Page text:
In 1994, I was working as a consultant to the board of directors of a tenant management corporation in a Hunters Point public housing project. I recommended Noel and Knoller to the board, which hired them as corporate counsel. Frankly, I enjoyed the couple's combative legal style. Their forte was faxing long, statute-laced letters of vociferous complaint to bureaucrats at the San Francisco Housing Authority.

I used to visit the lawyers at their small Pacific Heights apartment, where Noel typed up his legal missives inside a closet that served as his office. At that time, there was a huge parrot that chattered inside a cage that took up a good deal of the modestly furnished living room. Their bookcase was full of "Great Books" classics. Noel liked to sprawl his large frame on a daybed and watch sports on television while drinking a beer.

But our friendship was not to last.

In late 1995, the tenant corporation fell to pieces and I left its employ in a state of disgruntlement. The corporation's accountant and I were owed thousands of dollars in federal funds that had been wired to the tenant-run company to pay us. I still have a file full of faxed letters between Noel, me, and the accountant that document the dispute, which became quite personal at times.

For instance, when the accountant and I sued the corporation in San Francisco's Small Claims Court in 1996, to recoup our lost pay, Noel faxed the accountant a bumptious letter claiming she had made racist remarks about the tenants to him and Knoller and that he would testify against her at the Small Claims hearing. He also suggested that she had violated the Unruh Civil Rights Act and federal and state laws governing her professional license.

The accountant, a gracious and very professional employee of the tenant corporation, was deeply offended and frightened by Noel's race-baiting accusation, which she denied. Despite her fear of Noel, she pursued her case. Noel did not show up for the Small Claims Court hearing, which the accountant and I won on the merits of our claims. We could not collect our judgments, however, because the corporate treasury was empty.

My last official dealings with the lawyers began in early 1995, when I became a co-plaintiff in a civil rights lawsuit filed against the Housing Authority. Noel and Knoller represented the plaintiffs on a contingency basis. The case was eventually dismissed in federal court by Judge Saundra B. Armstrong, who rebuked Noel for failing to appear for a court hearing. According to court documents, when Noel did show up in court he could not explain why the lawsuit was justified, he could not "articulate" the plaintiffs' case, and he "switched legal theories in mid-litigation," trying to make a case for "emotional distress," said the judge, without presenting any evidence of distress.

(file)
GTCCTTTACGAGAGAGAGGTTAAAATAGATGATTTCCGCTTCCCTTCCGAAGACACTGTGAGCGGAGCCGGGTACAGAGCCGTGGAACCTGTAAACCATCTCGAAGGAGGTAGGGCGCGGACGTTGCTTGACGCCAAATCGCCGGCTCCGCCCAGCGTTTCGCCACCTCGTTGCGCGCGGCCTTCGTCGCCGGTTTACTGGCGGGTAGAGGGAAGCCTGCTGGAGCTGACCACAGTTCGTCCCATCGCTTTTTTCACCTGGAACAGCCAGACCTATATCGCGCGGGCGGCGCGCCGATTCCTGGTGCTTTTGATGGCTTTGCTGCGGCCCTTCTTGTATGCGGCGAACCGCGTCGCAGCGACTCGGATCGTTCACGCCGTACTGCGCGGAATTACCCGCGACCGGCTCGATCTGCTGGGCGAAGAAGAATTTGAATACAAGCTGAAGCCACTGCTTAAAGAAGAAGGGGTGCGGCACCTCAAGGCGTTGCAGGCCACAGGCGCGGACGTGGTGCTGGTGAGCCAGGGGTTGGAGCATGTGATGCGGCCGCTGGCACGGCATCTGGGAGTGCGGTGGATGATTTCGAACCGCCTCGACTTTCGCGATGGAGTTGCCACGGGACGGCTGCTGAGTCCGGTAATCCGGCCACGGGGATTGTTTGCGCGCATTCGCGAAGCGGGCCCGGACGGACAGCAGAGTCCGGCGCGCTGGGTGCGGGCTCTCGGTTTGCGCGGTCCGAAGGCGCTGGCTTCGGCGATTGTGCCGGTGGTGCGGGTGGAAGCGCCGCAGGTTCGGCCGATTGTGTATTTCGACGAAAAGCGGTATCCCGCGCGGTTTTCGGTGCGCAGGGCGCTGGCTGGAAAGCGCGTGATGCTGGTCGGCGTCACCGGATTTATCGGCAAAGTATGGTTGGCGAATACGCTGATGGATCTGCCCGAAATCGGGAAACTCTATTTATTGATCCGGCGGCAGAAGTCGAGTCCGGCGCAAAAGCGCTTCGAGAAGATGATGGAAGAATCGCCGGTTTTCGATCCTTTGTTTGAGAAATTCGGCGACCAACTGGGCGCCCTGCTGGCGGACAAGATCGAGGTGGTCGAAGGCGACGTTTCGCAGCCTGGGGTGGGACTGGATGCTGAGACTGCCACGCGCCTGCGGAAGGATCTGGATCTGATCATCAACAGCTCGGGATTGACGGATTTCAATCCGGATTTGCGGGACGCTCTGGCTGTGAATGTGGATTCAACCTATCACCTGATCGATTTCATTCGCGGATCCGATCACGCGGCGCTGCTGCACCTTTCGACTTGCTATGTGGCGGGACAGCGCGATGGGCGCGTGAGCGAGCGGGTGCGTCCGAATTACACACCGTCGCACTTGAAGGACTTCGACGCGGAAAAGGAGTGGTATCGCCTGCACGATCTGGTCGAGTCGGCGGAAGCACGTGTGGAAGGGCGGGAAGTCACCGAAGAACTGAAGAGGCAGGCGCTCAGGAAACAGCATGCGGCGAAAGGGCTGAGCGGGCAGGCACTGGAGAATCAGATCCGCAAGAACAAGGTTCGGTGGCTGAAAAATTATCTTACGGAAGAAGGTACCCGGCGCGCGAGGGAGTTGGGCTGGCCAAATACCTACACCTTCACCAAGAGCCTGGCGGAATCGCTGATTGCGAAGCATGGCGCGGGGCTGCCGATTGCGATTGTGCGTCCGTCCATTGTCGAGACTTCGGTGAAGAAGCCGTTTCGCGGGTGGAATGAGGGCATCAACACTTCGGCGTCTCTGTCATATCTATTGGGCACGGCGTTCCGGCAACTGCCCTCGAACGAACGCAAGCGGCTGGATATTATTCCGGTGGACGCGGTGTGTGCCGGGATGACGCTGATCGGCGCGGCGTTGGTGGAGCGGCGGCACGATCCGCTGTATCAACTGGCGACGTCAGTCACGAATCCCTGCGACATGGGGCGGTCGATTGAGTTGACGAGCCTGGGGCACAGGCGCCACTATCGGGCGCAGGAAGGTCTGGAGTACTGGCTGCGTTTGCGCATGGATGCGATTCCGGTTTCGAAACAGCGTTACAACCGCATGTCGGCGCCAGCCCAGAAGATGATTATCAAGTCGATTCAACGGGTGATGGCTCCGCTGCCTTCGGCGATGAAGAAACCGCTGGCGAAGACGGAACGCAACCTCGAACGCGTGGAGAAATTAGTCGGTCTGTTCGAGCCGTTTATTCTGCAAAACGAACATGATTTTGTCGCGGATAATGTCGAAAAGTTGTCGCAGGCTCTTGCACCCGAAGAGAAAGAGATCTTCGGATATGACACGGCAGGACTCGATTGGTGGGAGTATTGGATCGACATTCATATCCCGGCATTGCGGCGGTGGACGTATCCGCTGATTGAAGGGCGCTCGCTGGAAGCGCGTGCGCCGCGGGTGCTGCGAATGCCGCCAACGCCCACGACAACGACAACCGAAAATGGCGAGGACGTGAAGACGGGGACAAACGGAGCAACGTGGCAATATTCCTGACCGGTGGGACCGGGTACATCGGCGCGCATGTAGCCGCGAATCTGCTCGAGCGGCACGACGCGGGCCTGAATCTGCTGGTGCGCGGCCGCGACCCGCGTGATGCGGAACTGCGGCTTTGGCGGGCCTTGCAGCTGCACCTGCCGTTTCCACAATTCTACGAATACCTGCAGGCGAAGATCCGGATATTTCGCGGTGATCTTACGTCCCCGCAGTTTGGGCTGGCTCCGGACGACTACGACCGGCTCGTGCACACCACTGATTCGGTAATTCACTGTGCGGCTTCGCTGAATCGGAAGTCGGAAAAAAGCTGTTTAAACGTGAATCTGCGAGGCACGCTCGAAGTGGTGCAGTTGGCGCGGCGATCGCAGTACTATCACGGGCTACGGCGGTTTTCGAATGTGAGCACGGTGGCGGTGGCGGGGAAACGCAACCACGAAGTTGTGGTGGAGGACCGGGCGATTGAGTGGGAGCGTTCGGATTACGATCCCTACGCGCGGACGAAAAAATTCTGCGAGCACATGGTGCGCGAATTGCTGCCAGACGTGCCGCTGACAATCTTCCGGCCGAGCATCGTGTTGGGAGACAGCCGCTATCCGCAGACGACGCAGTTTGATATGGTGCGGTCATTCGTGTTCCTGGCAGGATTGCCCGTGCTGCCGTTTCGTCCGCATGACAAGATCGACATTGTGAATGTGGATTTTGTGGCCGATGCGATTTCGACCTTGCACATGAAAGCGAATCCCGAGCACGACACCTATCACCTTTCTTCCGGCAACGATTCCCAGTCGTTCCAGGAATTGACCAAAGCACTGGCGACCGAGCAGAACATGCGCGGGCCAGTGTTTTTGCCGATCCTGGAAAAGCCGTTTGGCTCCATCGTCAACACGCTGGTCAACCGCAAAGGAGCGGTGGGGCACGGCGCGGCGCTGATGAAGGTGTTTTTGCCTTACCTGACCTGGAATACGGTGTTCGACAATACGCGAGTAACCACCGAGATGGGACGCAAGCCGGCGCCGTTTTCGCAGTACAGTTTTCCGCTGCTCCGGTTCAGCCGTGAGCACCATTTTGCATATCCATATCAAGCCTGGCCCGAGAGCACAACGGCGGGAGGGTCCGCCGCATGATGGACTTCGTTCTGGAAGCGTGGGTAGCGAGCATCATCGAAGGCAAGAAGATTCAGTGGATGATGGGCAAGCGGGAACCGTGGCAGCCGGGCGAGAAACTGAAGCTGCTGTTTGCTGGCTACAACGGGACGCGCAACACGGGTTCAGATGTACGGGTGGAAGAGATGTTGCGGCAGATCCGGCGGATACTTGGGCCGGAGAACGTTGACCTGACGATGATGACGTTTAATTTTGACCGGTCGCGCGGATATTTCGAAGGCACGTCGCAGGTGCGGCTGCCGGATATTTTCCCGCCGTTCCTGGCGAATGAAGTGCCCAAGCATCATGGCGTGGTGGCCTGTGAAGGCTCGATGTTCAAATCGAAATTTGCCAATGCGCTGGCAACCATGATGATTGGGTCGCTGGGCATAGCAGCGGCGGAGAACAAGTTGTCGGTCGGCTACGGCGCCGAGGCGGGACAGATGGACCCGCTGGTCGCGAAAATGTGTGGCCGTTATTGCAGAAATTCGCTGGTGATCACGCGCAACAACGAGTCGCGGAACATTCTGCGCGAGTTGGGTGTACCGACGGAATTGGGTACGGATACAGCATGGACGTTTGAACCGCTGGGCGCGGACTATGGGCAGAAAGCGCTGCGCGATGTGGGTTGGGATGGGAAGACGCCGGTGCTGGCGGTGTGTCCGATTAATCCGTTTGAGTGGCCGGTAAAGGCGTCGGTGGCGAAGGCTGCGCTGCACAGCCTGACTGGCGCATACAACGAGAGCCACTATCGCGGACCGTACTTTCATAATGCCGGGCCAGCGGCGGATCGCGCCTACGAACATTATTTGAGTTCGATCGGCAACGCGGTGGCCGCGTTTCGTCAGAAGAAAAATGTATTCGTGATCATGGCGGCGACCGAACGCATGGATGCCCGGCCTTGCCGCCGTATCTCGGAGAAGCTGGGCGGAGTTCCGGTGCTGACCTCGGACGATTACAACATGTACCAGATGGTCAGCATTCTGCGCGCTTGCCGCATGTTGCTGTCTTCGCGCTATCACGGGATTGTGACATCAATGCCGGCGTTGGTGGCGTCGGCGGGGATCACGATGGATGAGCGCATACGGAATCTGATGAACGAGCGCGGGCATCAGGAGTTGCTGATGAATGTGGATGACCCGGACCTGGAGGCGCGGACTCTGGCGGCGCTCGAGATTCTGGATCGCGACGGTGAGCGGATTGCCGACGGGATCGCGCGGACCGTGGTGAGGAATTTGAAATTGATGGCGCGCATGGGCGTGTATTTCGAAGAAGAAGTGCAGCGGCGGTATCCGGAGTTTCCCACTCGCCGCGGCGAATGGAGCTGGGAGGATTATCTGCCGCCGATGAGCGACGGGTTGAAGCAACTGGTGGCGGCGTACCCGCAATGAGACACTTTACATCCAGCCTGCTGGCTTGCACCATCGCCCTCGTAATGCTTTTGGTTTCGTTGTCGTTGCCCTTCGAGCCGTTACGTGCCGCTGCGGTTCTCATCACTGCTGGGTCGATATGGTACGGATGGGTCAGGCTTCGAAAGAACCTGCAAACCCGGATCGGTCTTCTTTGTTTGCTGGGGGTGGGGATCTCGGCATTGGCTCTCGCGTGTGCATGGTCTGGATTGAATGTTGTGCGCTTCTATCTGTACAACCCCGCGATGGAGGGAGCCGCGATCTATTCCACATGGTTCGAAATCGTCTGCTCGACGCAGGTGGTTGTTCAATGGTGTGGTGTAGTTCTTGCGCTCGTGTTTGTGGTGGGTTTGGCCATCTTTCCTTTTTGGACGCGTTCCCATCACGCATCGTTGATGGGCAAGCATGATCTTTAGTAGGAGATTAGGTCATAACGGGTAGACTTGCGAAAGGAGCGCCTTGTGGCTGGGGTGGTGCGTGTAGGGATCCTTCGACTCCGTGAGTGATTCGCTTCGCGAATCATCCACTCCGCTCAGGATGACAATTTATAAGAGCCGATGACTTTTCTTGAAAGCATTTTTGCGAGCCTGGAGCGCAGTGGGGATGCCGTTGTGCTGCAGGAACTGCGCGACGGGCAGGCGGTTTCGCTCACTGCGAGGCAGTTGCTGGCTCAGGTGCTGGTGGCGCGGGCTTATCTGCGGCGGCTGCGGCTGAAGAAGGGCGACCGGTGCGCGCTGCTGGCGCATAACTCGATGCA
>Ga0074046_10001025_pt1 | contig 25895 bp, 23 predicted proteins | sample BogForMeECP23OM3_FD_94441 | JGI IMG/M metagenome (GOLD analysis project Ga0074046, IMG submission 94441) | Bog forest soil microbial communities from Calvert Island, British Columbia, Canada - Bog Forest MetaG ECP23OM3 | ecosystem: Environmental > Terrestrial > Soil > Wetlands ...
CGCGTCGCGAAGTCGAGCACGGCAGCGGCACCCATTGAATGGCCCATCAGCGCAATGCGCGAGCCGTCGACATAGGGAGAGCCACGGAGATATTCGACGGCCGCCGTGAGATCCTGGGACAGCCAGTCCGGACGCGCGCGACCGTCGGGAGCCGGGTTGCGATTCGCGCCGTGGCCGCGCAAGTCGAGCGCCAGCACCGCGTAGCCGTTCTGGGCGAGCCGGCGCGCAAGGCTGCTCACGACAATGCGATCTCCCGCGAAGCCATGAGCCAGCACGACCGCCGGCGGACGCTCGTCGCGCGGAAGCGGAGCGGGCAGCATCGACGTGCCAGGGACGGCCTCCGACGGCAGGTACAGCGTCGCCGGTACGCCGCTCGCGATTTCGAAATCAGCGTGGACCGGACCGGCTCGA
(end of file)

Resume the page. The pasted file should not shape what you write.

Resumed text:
In other words, the lawyer was a fool.

Finally fed up, I filed a complaint with the State Bar of California detailing Noel's shortcomings from my point of view. The Bar wrote back, saying that Noel would be issued a warning letter because "he did not comply with rule 3-700 (A) (2) of the Rules of Professional Conduct," which defines an attorney's responsibilities to his clients.

The matter ended, I put Noel and Knoller out of my mind forever.

Or so I thought.

After watching the spectacle of my former lawyers unfold in the media, I decided, out of curiosity, to attend the Animal Care and Control hearing on the fate of the lawyers' other dog, which participated in the attack. I watched Noel and Knoller smirk (there is no other word for it) and pose for a dozen TV cameras, while refusing to accept responsibility for their actions that had resulted in the killing of Whipple. I tried to comprehend why the couple could not say to Whipple's loved ones: "We are sorry. We made a terrible mistake with those dogs. What on earth can we do to make amends?"

Instead, they pleaded for the life of their violent dog, claiming, quite incredibly, that she was a lovable, docile animal. As I stared at my former lawyers, it slowly dawned on me that they are completely lost. They may or may not subscribe to a racist ideology. They may love their dogs more deeply than I imagine. Their true intentions -- then and now -- remain a mystery to me. But it did become clear to me years ago that Noel and Knoller will do almost anything, including concocting the most outrageous stories, to try to shift responsibility for their own actions off themselves and onto the innocent.

Justice may yet be done, however -- provided that Noel and Knoller remain their own lawyers.

About The Author

Peter Byrne